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Interview With The Fansubber


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scoobdog



Joined: 02 Jul 2007
Posts: 2
Location: Artesia, CA
PostPosted: Tue Mar 11, 2008 1:08 am Reply with quote
Having gotten to anime later in life, I've always been an outsider to the fansub phenomenon. But, the idea that there would be competition has really changed my perception: it never occurred to me that personal competition could be so central the fansubbing culture.

I'm glad to see that someone as knowledgeable as Tofusensei can see the same kind of solution that a lot of other people less intimate to the situation also see.
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cool3865



Joined: 31 Aug 2006
Posts: 770
Location: Austin, TX
PostPosted: Tue Mar 11, 2008 1:08 am Reply with quote
Key wrote:
Ultenth wrote:
Unfortunatly this would involve the major anime players working together (developers, publishers, etc.) and so it highly unlikely to happen. If there was a world-wide anime channel with SAP options for at least the major languages (english/french/spanish/etc.) combined with online downloads (pay for high, ad supported for low, as stated in the article) and a strong special edition bells/whistles DVD market, the combination would go a long way towards pushing people away from fansubs to more legal alternatives.


You're overlooking one other equally big obstruction: getting American cable/satellite companies to actually carry such a channel. Both FUNimation and ADV have had linear broadcast channels, but neither of those nor ImagAsian (which broadcasts some subbed-only anime) have had even remotely close to pervasive national distribution. What makes you think any other dedicated anime channel, even if set up by Japanese companies, would fare any better?

The article itself was a very insightful read which assembles together a lot of things that have been widely-discussed in the forums of late. I found Tofusensei's comments about IRC channels as they relate to fansubbers to be especially interesting; I'm one of those people he's talking about who downloads fansubs (though admittedly a low volume of them) but never speaks up on the channels, although I don't do it because I developed an early distaste for the IRC environment and consciously chose not to use it several years ago.

Kudos to Zac for working with Tofusensei on this piece and kudos to tempest for allowing it.



its just the start, i have a feeling in 5 years or so we can have more anime TV channels........with the internet being better and more and more people getting exposed to anime as it starts to surpass american cartoons. look at american cartoons, they are starting to look like japanamation (actually i think some of them are drawn and animated from japanese co.). i dont think anyone could forsee this 15 or 20 years ago. i liked this article, it shows just how much time and dedication goes into a fansub group.

alot of times i download (will admit) fansubs for shows that are brand new in japan or i haven't seen, mainly for a try before you buy type of thing. there are alot of shows that people have told me about and after about 3 episodes i will then go out and buy it on VHS (if avalible) or on DVD to support the companies.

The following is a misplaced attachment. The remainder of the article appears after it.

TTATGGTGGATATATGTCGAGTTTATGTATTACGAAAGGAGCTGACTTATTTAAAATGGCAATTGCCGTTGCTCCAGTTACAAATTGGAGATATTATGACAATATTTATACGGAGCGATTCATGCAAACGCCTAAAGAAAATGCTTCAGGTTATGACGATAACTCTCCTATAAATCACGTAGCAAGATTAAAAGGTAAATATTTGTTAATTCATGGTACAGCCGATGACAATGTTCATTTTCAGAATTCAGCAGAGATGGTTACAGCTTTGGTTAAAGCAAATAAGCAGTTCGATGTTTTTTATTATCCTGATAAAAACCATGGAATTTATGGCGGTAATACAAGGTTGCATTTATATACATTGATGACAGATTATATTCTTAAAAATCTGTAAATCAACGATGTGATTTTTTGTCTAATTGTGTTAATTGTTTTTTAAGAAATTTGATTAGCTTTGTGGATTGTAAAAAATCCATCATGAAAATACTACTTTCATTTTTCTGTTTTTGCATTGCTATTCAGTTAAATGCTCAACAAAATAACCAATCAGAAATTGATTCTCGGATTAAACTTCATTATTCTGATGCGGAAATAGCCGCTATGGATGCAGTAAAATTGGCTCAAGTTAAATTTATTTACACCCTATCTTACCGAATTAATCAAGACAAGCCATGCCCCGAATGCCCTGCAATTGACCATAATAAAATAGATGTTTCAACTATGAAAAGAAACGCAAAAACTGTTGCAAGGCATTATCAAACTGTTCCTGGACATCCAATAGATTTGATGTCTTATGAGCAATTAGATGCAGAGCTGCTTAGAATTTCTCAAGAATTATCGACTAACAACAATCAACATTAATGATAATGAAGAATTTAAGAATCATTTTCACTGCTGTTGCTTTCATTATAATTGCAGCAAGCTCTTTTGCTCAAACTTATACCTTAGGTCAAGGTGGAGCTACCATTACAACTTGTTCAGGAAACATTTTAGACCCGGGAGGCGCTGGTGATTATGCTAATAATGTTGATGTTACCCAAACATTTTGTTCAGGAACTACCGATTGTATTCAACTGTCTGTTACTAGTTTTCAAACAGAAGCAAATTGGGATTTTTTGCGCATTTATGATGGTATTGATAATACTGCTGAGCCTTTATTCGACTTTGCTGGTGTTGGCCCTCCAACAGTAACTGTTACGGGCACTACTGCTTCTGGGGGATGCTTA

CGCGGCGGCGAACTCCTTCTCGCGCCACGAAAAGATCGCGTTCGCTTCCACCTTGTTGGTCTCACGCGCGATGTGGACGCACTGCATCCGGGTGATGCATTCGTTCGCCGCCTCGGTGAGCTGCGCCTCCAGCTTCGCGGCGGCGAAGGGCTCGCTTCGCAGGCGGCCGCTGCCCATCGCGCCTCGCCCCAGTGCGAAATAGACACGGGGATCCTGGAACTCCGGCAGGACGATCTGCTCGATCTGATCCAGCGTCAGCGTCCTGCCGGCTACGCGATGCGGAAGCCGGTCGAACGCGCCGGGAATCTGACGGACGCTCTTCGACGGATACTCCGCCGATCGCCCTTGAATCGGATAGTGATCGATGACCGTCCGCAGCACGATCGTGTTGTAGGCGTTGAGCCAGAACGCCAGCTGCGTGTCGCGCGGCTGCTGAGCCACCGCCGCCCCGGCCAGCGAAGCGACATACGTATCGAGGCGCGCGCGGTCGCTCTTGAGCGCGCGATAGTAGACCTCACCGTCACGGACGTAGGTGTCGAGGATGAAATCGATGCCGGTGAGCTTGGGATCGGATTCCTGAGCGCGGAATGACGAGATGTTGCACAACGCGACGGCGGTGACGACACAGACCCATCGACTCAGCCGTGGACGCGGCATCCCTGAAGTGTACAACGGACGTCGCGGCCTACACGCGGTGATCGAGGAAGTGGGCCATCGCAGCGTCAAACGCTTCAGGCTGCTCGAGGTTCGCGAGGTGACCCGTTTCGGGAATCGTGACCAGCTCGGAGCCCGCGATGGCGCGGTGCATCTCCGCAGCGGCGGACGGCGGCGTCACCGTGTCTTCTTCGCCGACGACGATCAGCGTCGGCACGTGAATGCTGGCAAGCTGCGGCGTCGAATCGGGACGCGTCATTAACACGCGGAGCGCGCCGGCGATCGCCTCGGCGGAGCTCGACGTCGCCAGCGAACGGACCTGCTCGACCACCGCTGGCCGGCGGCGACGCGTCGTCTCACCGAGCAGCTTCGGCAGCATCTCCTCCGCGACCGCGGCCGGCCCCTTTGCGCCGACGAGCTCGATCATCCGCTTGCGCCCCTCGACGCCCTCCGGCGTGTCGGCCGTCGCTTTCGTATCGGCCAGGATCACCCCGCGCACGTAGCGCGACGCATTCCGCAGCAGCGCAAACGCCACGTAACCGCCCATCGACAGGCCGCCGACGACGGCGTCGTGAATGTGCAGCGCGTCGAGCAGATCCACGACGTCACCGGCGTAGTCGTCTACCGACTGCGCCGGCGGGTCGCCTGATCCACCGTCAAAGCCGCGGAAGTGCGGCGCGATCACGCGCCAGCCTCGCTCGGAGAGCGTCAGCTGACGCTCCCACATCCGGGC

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Ai no Kareshi



Joined: 13 Mar 2005
Posts: 561
Location: South Africa
PostPosted: Tue Mar 11, 2008 1:34 am Reply with quote
Thank you ANN, thank you Zac, and thank you Tofusensei for this fascinating interview. This was some of the most interesting reading material I've seen in a while. Wink
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Dante80



Joined: 05 Feb 2006
Posts: 218
Location: Athens Greece
PostPosted: Tue Mar 11, 2008 1:40 am Reply with quote
Key wrote:

Kudos to Zac for working with Tofusensei on this piece and kudos to tempest for allowing it.


QFT, and thank you ANN for this feature... Very Happy

Quote:
I agree with most of what he says. However the "gap" he refers to will NEVER close as long as the Japanese companies fear the thought of reverse importation. If we were to get every anime series out practically the same time on DVD as Japan then we will be paying the astronomical prices that the Japanese have to pay.....I'M LOOKING AT YOU BANDAI VISUAL USA!!!! Charging $80 for Wings of Honeeamise and not having a seperate DVD only release!!!! DAMN YOU!


I think this could be solved too. R1 DVDs will definitely need more time to produce and release since you have to make the dub too. If you combine now a download to own // high quality streaming initial phase with the later release of physical media, and give the fans the incentive to follow both (for example, every eps you download provides a discount for the later purchase of the DVD) I think it is possible to make fansubs obsolete, boost the R1 market and avoid reverse importation issues.
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HeeroTX



Joined: 15 Jul 2002
Posts: 2046
Location: Austin, TX
PostPosted: Tue Mar 11, 2008 1:53 am Reply with quote
Ultenth wrote:
Interesting article. But there are two issues that further make it harder for a business model to supercede fansubbing. Speed is still somewhat of an issue. Even if they were to pre-sub their shows into english and other languages, and release them onto sites like itunes and such as soon as they air, many people will still wait the day or two it would take for the fansub, in order to not have to pay. Though it will have the possible positive side-effect though of decreasing the interest of the fansubbers, since they will feel more like they are duplicating work, and it will somewhat shrink the numbers of illegal downloaders, further lowering their interest.